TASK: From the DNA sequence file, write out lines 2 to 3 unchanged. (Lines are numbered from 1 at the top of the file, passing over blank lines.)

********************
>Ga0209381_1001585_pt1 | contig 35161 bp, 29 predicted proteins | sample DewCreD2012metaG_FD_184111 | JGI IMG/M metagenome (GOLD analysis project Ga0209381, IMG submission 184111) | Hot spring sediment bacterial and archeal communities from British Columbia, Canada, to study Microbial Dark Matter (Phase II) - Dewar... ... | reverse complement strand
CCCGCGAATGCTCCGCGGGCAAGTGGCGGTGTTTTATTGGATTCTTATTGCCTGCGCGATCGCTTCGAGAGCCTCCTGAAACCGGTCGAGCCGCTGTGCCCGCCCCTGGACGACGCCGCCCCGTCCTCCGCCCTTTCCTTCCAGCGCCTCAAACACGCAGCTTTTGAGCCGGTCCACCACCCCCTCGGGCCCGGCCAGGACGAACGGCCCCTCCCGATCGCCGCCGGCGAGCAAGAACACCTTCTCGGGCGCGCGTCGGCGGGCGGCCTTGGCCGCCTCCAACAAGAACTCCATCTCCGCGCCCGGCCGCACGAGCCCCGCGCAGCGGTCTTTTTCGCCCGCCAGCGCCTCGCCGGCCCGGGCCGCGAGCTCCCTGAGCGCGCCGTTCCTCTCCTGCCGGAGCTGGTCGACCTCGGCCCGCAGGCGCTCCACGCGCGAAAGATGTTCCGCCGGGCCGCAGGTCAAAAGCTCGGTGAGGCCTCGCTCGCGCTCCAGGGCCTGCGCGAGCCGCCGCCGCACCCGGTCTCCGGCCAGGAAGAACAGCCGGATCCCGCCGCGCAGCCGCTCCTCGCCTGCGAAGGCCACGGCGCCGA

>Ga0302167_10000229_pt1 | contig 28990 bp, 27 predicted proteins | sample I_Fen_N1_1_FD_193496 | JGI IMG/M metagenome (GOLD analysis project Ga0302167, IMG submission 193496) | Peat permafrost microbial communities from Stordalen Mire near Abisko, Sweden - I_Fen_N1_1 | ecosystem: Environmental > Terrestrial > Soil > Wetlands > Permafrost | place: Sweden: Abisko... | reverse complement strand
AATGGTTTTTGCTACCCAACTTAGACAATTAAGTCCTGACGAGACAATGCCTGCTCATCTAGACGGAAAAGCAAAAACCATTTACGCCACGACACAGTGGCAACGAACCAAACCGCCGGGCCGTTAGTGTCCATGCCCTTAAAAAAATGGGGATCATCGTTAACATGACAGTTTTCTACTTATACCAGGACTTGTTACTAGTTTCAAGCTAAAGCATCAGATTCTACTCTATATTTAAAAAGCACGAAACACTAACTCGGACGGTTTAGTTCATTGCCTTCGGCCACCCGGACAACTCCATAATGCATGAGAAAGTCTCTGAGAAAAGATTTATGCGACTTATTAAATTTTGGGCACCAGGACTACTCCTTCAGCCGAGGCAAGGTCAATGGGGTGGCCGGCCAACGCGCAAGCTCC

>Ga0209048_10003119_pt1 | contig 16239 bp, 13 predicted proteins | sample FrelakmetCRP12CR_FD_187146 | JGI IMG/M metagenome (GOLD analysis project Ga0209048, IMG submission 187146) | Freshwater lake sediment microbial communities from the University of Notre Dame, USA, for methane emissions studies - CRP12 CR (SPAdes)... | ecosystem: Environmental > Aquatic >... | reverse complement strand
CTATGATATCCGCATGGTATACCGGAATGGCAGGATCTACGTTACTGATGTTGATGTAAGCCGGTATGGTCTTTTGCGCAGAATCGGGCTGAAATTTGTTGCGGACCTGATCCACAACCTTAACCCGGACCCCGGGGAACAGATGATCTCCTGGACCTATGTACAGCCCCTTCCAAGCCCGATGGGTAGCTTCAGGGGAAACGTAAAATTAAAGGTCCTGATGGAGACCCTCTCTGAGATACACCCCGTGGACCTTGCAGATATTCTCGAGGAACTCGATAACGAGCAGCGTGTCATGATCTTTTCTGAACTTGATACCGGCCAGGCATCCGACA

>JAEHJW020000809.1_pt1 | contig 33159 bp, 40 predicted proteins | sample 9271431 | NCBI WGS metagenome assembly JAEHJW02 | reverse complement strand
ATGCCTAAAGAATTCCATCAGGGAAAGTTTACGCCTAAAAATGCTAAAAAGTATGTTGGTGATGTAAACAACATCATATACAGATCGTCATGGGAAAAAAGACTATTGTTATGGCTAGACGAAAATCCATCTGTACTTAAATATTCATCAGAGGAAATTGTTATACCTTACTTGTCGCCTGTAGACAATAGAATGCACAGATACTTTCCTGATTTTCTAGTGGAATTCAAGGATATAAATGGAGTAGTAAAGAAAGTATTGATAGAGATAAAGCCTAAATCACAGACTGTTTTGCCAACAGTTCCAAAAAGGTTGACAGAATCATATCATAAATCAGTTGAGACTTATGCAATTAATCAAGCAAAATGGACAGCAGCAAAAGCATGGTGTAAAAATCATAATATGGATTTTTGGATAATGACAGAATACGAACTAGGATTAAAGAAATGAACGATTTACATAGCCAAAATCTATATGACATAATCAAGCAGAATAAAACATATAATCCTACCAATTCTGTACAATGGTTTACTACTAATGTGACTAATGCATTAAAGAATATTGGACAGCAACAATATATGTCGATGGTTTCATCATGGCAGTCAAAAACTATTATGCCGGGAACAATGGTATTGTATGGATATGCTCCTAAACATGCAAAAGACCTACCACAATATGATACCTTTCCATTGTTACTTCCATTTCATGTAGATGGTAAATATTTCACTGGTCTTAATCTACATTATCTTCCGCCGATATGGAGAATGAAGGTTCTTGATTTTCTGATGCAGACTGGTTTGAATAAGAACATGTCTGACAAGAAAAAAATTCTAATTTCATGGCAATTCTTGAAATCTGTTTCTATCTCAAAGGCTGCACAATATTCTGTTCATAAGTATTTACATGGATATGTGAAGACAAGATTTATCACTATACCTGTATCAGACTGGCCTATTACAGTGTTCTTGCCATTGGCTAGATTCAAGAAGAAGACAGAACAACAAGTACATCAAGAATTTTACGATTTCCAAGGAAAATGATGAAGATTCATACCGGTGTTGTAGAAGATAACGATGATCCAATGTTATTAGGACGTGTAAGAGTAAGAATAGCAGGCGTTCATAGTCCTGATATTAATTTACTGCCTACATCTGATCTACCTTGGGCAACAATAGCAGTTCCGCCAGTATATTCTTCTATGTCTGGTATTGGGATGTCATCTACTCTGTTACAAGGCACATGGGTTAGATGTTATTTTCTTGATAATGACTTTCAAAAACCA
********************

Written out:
CCCGCGAATGCTCCGCGGGCAAGTGGCGGTGTTTTATTGGATTCTTATTGCCTGCGCGATCGCTTCGAGAGCCTCCTGAAACCGGTCGAGCCGCTGTGCCCGCCCCTGGACGACGCCGCCCCGTCCTCCGCCCTTTCCTTCCAGCGCCTCAAACACGCAGCTTTTGAGCCGGTCCACCACCCCCTCGGGCCCGGCCAGGACGAACGGCCCCTCCCGATCGCCGCCGGCGAGCAAGAACACCTTCTCGGGCGCGCGTCGGCGGGCGGCCTTGGCCGCCTCCAACAAGAACTCCATCTCCGCGCCCGGCCGCACGAGCCCCGCGCAGCGGTCTTTTTCGCCCGCCAGCGCCTCGCCGGCCCGGGCCGCGAGCTCCCTGAGCGCGCCGTTCCTCTCCTGCCGGAGCTGGTCGACCTCGGCCCGCAGGCGCTCCACGCGCGAAAGATGTTCCGCCGGGCCGCAGGTCAAAAGCTCGGTGAGGCCTCGCTCGCGCTCCAGGGCCTGCGCGAGCCGCCGCCGCACCCGGTCTCCGGCCAGGAAGAACAGCCGGATCCCGCCGCGCAGCCGCTCCTCGCCTGCGAAGGCCACGGCGCCGA

>Ga0302167_10000229_pt1 | contig 28990 bp, 27 predicted proteins | sample I_Fen_N1_1_FD_193496 | JGI IMG/M metagenome (GOLD analysis project Ga0302167, IMG submission 193496) | Peat permafrost microbial communities from Stordalen Mire near Abisko, Sweden - I_Fen_N1_1 | ecosystem: Environmental > Terrestrial > Soil > Wetlands > Permafrost | place: Sweden: Abisko... | reverse complement strand